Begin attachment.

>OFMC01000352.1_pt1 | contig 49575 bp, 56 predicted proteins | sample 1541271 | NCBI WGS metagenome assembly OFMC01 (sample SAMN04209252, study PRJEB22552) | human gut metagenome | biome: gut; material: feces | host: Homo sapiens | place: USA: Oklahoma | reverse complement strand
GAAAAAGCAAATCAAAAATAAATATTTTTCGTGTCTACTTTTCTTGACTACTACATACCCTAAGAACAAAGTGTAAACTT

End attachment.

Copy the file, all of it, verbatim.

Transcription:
>OFMC01000352.1_pt1 | contig 49575 bp, 56 predicted proteins | sample 1541271 | NCBI WGS metagenome assembly OFMC01 (sample SAMN04209252, study PRJEB22552) | human gut metagenome | biome: gut; material: feces | host: Homo sapiens | place: USA: Oklahoma | reverse complement strand
GAAAAAGCAAATCAAAAATAAATATTTTTCGTGTCTACTTTTCTTGACTACTACATACCCTAAGAACAAAGTGTAAACTT